We've come a long way since the scandal of Willowbrook, but there's so much more we can do.
The idea of equal and quality medical treatment for all Americans was promoted by Hillary Clinton in her first failed efforts to overhaul the U.S. healthcare system in 1992-93. Some believe that this goal has now been brought to fruition of sorts through the Affordable Care Act.
But as it’s impossible to ascertain every special medical need through legislation, there will always be a need to oversee programs and services.
One important aspect of healthcare is neurological health. This specialty includes the identification and early monitoring of Alzheimer’s, the identification and assessment of the effects of strokes, tumors, soft tissue damage, and other types of damage to the brain that may occur through accidents, alcohol, and a variety of other problems. The treatment of the various types of epilepsy and seizure disorders is a specialty in itself.
In many of these situations, the neurologist is looking for a detailed pattern of strengths and weaknesses so that a rehabilitation program can be started and assessed at various intervals. Neurologists refer many of their patients to psychologists and neuropsychologists, who have developed special tools and tests that will describe functioning in a more precise way than is possible through CT, MRI, PET and other scans.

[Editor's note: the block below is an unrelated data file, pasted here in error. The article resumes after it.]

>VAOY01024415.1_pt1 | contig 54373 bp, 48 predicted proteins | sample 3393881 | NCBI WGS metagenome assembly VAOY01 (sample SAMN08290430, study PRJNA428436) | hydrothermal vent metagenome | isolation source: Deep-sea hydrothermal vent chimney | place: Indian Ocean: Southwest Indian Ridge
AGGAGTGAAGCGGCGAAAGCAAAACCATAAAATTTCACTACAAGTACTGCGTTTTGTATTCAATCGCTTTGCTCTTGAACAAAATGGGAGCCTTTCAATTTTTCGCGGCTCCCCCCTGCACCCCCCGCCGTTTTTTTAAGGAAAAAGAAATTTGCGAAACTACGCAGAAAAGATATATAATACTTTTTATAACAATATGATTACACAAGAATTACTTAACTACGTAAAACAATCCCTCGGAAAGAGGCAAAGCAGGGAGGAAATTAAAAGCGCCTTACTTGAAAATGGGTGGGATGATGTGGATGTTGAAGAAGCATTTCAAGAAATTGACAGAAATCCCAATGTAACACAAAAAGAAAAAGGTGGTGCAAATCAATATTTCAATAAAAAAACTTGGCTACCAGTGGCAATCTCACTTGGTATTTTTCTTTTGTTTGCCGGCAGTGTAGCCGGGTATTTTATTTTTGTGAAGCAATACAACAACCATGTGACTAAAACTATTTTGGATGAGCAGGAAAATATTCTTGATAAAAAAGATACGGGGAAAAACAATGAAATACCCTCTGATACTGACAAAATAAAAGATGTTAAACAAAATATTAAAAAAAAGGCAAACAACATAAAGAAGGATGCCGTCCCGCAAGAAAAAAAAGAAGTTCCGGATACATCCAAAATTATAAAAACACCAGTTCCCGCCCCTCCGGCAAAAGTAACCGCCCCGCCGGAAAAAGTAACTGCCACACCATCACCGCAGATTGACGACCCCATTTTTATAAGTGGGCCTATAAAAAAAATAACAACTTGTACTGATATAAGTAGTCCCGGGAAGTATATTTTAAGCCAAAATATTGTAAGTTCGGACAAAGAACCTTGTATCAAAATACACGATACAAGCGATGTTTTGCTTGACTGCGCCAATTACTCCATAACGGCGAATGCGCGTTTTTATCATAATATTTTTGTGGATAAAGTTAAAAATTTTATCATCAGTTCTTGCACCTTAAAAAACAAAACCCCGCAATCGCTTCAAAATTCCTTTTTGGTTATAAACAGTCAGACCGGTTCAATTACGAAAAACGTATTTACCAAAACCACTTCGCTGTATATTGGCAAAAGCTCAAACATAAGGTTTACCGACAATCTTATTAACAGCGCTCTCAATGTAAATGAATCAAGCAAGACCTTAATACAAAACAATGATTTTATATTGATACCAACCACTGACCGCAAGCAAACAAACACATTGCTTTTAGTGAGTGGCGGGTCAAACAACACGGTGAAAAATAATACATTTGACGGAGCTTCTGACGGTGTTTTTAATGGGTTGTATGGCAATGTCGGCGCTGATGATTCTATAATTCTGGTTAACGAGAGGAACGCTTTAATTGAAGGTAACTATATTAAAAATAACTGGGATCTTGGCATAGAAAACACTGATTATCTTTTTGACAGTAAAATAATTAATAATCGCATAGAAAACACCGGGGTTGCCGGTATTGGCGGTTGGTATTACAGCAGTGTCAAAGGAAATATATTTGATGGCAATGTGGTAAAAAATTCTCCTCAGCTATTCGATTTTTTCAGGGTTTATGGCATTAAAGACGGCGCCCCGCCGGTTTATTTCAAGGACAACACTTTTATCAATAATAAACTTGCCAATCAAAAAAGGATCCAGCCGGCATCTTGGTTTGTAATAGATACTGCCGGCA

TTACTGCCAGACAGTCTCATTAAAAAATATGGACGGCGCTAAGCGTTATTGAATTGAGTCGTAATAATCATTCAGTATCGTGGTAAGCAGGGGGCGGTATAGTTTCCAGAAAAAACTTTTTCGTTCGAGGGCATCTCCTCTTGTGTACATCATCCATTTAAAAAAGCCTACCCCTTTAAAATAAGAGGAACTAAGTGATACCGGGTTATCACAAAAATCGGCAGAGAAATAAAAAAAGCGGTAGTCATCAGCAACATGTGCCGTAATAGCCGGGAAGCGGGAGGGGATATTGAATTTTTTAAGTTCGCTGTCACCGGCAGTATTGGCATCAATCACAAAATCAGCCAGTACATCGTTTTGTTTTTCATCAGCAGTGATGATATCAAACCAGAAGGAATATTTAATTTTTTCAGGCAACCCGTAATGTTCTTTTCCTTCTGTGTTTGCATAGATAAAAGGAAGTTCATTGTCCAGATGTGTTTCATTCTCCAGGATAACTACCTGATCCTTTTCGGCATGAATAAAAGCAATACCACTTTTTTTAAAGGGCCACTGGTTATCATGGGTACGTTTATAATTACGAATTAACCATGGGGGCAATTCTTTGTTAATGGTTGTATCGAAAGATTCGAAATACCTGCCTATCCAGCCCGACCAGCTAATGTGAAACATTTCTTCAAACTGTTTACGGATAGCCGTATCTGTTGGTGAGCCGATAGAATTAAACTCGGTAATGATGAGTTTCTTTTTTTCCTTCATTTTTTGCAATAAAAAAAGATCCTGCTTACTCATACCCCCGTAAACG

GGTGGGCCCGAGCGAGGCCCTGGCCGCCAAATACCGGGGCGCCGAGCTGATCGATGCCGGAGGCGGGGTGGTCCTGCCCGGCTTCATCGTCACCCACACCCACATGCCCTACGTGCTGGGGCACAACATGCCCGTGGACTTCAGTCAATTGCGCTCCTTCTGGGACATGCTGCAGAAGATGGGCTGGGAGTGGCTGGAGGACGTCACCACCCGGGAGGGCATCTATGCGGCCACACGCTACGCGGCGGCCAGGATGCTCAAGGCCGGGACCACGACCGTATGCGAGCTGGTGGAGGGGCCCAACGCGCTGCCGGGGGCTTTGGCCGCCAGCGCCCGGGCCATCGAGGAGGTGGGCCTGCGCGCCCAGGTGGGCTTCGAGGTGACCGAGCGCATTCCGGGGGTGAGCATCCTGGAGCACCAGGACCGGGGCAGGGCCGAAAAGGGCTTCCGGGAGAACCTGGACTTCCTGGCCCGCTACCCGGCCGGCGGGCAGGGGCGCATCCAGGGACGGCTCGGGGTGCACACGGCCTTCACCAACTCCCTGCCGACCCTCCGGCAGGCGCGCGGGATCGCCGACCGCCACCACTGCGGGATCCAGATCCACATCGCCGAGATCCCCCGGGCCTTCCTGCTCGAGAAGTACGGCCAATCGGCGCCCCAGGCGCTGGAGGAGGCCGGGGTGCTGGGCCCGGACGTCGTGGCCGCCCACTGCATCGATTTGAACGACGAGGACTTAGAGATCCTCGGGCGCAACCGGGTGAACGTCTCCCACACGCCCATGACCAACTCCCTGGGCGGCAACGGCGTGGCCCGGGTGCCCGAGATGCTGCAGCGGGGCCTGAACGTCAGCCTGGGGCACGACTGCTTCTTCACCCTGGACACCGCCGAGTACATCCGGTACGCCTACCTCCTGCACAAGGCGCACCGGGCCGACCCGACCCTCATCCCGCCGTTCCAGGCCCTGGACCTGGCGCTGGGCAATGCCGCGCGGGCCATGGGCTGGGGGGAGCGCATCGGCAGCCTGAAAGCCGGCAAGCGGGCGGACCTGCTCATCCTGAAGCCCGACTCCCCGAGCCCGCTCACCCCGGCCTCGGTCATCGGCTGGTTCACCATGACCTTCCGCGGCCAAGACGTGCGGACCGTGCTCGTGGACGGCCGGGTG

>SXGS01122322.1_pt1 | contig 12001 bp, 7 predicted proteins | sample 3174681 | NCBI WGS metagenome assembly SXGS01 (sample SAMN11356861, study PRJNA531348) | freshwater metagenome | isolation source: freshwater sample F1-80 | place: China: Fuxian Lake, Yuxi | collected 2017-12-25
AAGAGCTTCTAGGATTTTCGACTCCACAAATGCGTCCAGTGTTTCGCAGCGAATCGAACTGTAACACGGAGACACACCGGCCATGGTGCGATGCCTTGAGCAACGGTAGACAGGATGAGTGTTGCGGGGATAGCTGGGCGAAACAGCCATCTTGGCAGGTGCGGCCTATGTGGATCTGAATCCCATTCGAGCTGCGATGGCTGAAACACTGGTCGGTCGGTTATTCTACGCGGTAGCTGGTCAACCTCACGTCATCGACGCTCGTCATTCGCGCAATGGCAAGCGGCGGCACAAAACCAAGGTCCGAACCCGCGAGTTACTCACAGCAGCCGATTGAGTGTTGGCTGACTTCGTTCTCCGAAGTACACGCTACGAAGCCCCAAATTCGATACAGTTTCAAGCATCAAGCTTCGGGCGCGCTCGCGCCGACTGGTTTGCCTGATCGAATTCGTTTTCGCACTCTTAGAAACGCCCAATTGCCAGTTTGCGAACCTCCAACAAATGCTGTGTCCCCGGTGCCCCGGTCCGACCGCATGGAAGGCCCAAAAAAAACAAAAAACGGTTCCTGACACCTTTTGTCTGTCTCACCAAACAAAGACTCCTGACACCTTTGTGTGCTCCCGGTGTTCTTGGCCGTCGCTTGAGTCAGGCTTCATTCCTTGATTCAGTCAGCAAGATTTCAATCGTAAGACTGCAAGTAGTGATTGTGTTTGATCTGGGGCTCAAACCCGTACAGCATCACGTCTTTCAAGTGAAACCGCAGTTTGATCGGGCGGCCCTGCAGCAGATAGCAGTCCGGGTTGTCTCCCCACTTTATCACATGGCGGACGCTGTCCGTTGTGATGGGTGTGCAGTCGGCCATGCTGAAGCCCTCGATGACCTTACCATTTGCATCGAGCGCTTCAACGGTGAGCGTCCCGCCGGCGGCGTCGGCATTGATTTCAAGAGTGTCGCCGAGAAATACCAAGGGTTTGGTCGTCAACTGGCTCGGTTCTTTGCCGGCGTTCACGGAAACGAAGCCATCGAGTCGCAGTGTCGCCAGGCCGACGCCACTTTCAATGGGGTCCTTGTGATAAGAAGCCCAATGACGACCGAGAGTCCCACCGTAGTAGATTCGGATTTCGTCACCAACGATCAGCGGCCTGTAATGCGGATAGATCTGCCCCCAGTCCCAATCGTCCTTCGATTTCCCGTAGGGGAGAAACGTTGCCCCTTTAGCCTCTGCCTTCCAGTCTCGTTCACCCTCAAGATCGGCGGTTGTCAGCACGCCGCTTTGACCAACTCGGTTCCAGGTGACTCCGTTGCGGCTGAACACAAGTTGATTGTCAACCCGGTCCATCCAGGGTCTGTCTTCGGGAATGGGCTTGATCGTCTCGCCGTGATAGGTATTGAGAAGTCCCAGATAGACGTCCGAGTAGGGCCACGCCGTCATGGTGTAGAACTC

Most of us would benefit from the two-way partnership between neurologists and neuropsychologists should misfortune befall us.
But there is one group of Americans, numbering six to seven million people, for whom this kind of care is rare, if not nonexistent: the developmentally disabled.
These individuals lag behind in receiving the treatment available to other persons, even the poor. The video clip from Geraldo Rivera’s 1972 exposé, "," which featured Robert F. Kennedy, shows the unbearable manner in which many developmentally disabled children were treated just 40 years ago.
Although there are cognitive and IQ tests to make the gross assessment of mental retardation or intellectual disability, we lack tools to identify certain strengths and weaknesses in this group of people.
How does the family of a developmentally disabled person know if their son or daughter’s forgetfulness in adulthood reaches the level of pre-Alzheimer’s or Mild Cognitive Impairment (MCI)? For most of us, an array of tests can be used to estimate our baseline functioning compared to possible decline. For the families of people with Down syndrome, this is especially important because 30% of them will display symptoms of Alzheimer’s by age 30.
In developmentally disabled persons, how can the effects of a car accident that causes damage in the left side of the brain (Broca’s area) be measured after the injury and at various points during rehabilitation?
And how can we recognize the signs of motor depression in persons who cannot speak?
How can pharmaceutical companies look for effects of their medicines on the memory and intellectual functioning of the developmentally disabled?
At the present time, most developmentally disabled people cannot receive the same kind of treatment in these four (and other) areas due to the lack of measurement tools.
I worked with a particularly sad case of a young man with Down syndrome over 25 years ago. His family and neurologist were convinced that he was losing his memory and verbal skills. It turns out that I had tested him 4 years before—when he had received the lowest score possible on the IQ test. On the new administration of the tests, he also received the lowest possible score. So according to the test, nothing was different. This is the type of profile that frequently emerges.